What is SOLVIT?
SOLVIT (named after the English term “solve it”) aims to deliver fast, effective and informal solutions to problems encountered by individuals and businesses when their EU rights are being denied by public authorities.
SOLVIT is a free of charge service provided by the national administration in each of the 27 EU countries. In Luxembourg, the national SOLVIT Centre is based at the Ministry of Economy (see contact details below).
The SOLVIT network deals with cross-border problems caused by a potential breach of Union law by a public authority, where and to the extent such problems are not subject to legal proceedings at either national or Union level.
Areas covered by SOLVIT
The areas of intervention of the SOLVIT network are very diverse. Complaints submitted by citizens and businesses are mainly in the following key areas regarding the EU Single Market:
– Recognition of professional qualifications
– Visas and residence rights
– Cross-border trade in goods
– Driving licenses
– Vehicle registration and technical standards
– Family allowances
– Pension rights
– Unemployment benefits
– Health insurance
– Cross-border provision of services
– Access to education
– Cross-border taxation
– VAT refunds
 as well as in Iceland, Liechtenstein and Norway.
20 years in figures
The SOLVIT network was set up by the European Commission in 2002 and is celebrating its 20th anniversary this year. 85% of 28.600 cases were solved during the 20 years of SOLVIT’s existence. It also received an additional 30.397 complaints that fell outside SOLVIT’s remit. 1 as well as in Iceland, Liechtenstein and Norway. SOLVIT’s caseload has increased exponentially over time. In 2021, SOLVIT received 5.231 complaints, of which 2.455 were accepted. This compares with 155 cases received in the first full year of SOLVIT’s operation. Even taking into account the expansion of the network, this means that SOLVIT’s overall caseload has increased by more than 1 550% in 20 years.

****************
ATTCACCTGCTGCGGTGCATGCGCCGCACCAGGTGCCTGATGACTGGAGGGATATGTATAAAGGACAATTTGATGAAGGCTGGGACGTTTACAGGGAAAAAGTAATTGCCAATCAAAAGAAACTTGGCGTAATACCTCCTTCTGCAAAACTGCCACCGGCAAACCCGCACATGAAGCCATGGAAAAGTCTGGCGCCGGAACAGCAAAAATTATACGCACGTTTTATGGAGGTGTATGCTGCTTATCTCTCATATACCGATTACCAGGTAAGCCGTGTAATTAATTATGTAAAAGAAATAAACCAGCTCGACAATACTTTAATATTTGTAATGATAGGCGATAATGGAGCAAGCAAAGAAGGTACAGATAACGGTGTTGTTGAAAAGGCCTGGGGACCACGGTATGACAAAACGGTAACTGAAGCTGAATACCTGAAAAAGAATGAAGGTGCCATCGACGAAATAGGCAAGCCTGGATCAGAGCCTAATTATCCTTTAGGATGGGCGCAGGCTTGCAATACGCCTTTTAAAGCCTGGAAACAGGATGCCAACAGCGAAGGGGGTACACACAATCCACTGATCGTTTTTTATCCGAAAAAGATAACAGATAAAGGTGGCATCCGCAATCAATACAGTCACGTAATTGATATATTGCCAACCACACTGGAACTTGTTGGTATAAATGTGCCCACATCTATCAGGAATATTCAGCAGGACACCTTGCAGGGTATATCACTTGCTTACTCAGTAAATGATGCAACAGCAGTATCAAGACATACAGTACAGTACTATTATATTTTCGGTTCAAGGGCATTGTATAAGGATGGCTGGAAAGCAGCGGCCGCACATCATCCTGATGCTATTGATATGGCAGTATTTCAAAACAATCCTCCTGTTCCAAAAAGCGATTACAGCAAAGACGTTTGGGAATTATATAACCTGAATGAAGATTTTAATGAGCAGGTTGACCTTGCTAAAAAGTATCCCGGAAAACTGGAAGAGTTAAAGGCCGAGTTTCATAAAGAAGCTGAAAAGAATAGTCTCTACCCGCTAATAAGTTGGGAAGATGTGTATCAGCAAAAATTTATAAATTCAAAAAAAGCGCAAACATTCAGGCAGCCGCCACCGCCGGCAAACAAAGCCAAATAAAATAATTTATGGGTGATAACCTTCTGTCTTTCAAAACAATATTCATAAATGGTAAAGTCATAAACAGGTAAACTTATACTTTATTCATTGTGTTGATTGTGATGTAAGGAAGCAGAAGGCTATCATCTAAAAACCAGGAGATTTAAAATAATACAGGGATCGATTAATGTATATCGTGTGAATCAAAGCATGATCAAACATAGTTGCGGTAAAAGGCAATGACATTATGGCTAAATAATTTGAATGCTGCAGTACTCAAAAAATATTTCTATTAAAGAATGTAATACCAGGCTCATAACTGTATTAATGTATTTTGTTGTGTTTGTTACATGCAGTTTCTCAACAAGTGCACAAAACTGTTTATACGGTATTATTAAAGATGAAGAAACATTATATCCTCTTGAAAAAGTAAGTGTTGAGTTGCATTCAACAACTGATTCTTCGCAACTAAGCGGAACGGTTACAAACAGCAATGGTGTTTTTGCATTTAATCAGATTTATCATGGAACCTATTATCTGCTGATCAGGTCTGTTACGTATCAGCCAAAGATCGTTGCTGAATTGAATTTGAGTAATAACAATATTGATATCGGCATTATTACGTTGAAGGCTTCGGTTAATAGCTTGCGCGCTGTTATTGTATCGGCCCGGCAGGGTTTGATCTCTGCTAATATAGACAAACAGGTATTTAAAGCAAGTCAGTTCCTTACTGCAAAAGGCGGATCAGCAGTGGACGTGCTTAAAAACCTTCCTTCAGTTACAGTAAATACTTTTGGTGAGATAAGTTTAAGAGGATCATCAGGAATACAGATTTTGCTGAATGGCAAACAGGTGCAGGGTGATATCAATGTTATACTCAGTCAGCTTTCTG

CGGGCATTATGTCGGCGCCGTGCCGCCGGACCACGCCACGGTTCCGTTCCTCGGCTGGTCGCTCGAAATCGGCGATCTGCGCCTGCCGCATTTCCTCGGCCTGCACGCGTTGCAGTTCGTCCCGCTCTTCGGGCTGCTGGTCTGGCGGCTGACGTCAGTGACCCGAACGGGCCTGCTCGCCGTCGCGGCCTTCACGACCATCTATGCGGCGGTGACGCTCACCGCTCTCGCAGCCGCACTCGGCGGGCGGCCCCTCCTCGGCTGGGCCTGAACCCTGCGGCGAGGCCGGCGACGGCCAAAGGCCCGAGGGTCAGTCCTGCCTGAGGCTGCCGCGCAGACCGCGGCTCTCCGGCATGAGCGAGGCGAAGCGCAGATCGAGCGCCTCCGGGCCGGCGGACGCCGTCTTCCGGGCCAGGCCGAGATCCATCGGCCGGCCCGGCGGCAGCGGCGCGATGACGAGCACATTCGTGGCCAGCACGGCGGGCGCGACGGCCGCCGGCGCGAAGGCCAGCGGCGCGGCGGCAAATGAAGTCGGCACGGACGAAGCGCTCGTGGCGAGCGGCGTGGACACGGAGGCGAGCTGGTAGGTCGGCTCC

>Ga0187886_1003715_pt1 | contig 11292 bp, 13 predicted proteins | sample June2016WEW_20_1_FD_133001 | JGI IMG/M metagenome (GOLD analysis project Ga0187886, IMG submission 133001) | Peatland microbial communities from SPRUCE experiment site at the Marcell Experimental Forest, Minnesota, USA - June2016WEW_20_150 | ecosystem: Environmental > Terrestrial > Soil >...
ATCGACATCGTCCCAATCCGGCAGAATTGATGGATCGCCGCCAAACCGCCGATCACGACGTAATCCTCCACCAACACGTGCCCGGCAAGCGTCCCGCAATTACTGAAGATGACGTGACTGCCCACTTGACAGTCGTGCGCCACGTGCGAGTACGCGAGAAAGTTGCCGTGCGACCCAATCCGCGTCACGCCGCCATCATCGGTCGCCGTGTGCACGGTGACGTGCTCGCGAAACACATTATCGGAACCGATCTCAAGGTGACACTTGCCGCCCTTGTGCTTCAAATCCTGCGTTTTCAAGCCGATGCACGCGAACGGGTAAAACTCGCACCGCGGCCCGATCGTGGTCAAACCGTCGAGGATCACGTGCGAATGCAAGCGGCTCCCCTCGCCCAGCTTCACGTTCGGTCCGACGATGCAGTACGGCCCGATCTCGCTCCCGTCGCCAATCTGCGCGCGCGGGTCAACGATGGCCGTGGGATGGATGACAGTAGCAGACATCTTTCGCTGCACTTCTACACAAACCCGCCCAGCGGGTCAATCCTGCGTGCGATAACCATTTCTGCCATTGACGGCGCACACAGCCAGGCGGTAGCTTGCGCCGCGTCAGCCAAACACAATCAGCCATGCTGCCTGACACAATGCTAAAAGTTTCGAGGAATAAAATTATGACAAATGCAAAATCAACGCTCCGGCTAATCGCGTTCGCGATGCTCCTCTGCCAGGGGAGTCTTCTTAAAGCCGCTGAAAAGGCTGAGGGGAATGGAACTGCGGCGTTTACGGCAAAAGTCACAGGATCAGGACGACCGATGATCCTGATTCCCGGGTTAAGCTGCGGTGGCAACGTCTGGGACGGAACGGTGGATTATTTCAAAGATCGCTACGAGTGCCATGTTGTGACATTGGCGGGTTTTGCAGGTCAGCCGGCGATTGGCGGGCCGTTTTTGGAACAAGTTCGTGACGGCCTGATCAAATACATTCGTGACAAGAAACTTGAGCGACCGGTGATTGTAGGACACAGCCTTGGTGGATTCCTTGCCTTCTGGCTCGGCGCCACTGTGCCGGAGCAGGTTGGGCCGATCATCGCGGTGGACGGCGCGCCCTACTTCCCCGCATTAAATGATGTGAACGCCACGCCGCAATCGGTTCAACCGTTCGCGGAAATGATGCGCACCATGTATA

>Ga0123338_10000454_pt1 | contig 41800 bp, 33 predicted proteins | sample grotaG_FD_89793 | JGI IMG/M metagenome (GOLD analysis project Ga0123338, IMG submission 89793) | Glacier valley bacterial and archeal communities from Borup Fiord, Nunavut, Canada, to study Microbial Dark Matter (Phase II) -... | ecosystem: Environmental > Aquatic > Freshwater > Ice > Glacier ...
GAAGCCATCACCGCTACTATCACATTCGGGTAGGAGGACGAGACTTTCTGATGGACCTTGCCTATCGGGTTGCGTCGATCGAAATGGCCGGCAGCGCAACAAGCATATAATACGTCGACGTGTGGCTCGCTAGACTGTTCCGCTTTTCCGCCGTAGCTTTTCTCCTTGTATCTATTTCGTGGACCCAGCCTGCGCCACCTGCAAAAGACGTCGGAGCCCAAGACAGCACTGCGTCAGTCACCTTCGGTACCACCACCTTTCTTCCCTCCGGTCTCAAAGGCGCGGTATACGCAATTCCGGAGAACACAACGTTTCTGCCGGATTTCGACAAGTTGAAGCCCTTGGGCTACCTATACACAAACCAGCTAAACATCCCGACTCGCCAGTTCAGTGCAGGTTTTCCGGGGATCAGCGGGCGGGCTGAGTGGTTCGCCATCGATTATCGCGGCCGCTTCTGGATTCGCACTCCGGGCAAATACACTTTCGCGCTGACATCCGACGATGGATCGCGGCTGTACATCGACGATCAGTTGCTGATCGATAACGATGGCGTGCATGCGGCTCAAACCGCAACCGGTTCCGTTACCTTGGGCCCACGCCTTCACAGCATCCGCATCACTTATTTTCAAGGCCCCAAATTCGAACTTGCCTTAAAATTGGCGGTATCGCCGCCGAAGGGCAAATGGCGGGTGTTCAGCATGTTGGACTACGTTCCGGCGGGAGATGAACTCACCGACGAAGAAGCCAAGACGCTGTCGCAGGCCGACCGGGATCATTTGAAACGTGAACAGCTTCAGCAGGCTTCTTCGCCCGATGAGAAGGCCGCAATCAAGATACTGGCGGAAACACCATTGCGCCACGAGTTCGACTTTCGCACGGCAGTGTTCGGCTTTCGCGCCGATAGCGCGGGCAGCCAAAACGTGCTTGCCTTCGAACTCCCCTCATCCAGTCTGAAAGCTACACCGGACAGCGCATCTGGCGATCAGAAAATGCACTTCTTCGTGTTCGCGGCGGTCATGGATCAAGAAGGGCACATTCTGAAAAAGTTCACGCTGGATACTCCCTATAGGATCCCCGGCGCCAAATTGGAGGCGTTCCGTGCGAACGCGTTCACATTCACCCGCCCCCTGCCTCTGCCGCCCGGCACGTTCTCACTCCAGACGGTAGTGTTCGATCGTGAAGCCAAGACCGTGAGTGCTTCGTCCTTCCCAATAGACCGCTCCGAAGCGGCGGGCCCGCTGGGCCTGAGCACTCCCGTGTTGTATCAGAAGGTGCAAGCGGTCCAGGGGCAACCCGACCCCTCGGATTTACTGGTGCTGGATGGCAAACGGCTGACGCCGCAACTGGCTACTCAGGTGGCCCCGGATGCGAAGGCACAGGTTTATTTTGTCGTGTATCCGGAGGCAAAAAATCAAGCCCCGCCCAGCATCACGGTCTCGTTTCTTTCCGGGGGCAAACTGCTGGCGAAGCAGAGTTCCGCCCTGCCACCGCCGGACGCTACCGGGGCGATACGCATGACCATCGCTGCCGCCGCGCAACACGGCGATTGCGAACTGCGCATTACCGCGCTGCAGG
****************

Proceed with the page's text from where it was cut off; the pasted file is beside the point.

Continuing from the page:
How SOLVIT works
SOLVIT complaints are submitted by a citizen or a company via an online form available on the website www.solvit.eu. It is also possible to contact directly the SOLVIT centre in the country of residence or establishment. The 27 national SOLVIT centres are committed to trying to find an amicable solution to problems within 10 weeks. The fact that the SOLVIT centres are a part of the national administration provides privileged leverage to challenge and persuade the public entities concerned to comply with EU law. In practice, all cases are handled by two SOLVIT Centres: the Home Centre, which is the SOLVIT Centre of the country with respect to which the applicant has the closest links (nationality, place of residence, establishment), and the Lead Centre, i.e. the SOLVIT Centre of the EU country where the problem occurred and where the administration concerned is located. This cooperation is organised under the supervision of the European Commission.
Concretely, what are the issues solved by SOLVIT? In which cases can US citizens and companies get help from SOLVIT?
SOLVIT can only help if EU law has been misapplied by a public authority. Thus, SOLVIT’s services may concern US companies established in the EU that encounter administrative problems when doing business across borders within the EU, as well as US citizens who are employed by businesses established in the EU.